Highly recommended.
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33 of 38 people found the following review helpful
2.0 out of 5 stars An interesting journey ruined by its narrator, 6 April 2011
By 
Katie Stevens "Ygraine" (London, UK) - See all my reviews
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This review is from: Dark Star Safari: Overland from Cairo to Cape Town (Paperback)
Dark Star Safari is an account of Paul Theroux's travels through Africa, shunning easy and convenient travel methods in favour of treacherous trains, dodgy taxis and tiny vans stuffed full of people and their belongings. Along the way he meets a whole variety of people from different walks of life, some old friends from his previous stay in Africa working for the Peace Corps and some new acquaintances. There are waiters, prostitutes, diplomats, Indian shopkeepers, white farmers, Rastafarians, ex-convicts and many more, all with a story to tell which become part of Theroux's own overarching story of his travels.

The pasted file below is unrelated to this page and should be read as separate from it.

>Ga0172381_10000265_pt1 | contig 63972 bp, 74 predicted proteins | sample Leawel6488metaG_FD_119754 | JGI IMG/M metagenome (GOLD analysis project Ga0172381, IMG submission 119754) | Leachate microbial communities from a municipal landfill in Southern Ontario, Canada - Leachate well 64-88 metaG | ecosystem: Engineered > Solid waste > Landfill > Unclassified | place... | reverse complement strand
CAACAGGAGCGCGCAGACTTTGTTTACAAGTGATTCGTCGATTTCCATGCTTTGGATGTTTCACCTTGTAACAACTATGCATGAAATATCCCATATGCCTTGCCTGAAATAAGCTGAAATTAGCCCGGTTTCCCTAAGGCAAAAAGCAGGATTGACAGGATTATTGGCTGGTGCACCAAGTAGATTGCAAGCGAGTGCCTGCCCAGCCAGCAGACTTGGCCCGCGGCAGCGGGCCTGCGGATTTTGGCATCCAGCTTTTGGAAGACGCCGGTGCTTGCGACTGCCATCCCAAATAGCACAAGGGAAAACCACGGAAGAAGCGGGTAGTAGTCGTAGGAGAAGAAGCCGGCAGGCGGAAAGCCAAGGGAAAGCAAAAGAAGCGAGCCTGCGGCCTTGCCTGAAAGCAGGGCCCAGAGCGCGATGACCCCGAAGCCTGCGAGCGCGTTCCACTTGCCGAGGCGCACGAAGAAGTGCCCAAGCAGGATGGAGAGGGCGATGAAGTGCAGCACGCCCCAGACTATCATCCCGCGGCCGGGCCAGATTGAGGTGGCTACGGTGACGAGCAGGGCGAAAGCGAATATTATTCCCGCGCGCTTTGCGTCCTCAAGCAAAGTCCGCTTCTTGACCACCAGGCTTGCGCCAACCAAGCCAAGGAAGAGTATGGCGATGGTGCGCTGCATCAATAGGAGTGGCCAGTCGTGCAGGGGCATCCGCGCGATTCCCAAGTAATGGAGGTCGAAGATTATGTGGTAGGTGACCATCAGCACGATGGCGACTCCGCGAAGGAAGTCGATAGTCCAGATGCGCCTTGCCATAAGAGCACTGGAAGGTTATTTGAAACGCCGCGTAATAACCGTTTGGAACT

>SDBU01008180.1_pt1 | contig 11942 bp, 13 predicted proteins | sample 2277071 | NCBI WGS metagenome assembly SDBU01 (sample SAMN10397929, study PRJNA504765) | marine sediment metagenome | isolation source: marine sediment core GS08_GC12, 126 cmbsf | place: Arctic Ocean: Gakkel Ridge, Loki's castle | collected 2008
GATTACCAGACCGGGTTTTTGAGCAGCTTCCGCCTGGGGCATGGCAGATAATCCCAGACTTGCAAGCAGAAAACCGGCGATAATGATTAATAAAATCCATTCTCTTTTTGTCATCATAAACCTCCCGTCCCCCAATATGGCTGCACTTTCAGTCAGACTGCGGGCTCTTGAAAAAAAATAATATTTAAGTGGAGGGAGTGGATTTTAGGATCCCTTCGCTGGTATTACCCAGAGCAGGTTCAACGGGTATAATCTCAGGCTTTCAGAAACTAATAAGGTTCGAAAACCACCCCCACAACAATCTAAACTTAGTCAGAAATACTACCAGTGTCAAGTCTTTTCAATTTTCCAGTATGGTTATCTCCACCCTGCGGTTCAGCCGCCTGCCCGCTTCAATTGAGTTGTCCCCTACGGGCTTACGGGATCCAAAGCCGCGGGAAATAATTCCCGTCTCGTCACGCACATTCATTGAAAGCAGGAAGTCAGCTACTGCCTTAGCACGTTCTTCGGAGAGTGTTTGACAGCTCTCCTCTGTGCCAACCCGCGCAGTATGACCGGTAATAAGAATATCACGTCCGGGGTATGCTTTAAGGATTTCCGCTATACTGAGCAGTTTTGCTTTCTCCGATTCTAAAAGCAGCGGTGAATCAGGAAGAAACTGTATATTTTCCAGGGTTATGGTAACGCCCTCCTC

This book is interesting because of what it is: Theroux's journey is undeniably ambitious in scope and Dark Star Safari stands as a testament to that. It was a huge undertaking, accessing such a wide cross section of people from so many places, and the fact that he was able to write the book at all is impressive. It's also an area that is entirely new to me and I learnt a great deal from the book. I had no idea, for example, that there were so many Indians who migrated to various African countries to set up businesses and new lives, and Dark Star Safari is a gold mine of information such as this for the ignorant reader such as myself. He also presents a perspective on foreign aid (that it is often doing more harm than good) which I hadn't really considered before, probably because Africa isn't something that I read about terrible often, and certainly gave me pause for thought. My experiences of people travelling through Africa tend to come courtesy of Comic Relief and feature television personalities presenting pitiful sights while asking for my financial aid, so regardless of whether you agree with Theroux's controversial point of view, it's definitely interesting to read from the perspective of someone seeing the same sights and instead saying that perhaps aid isn't helping anyone.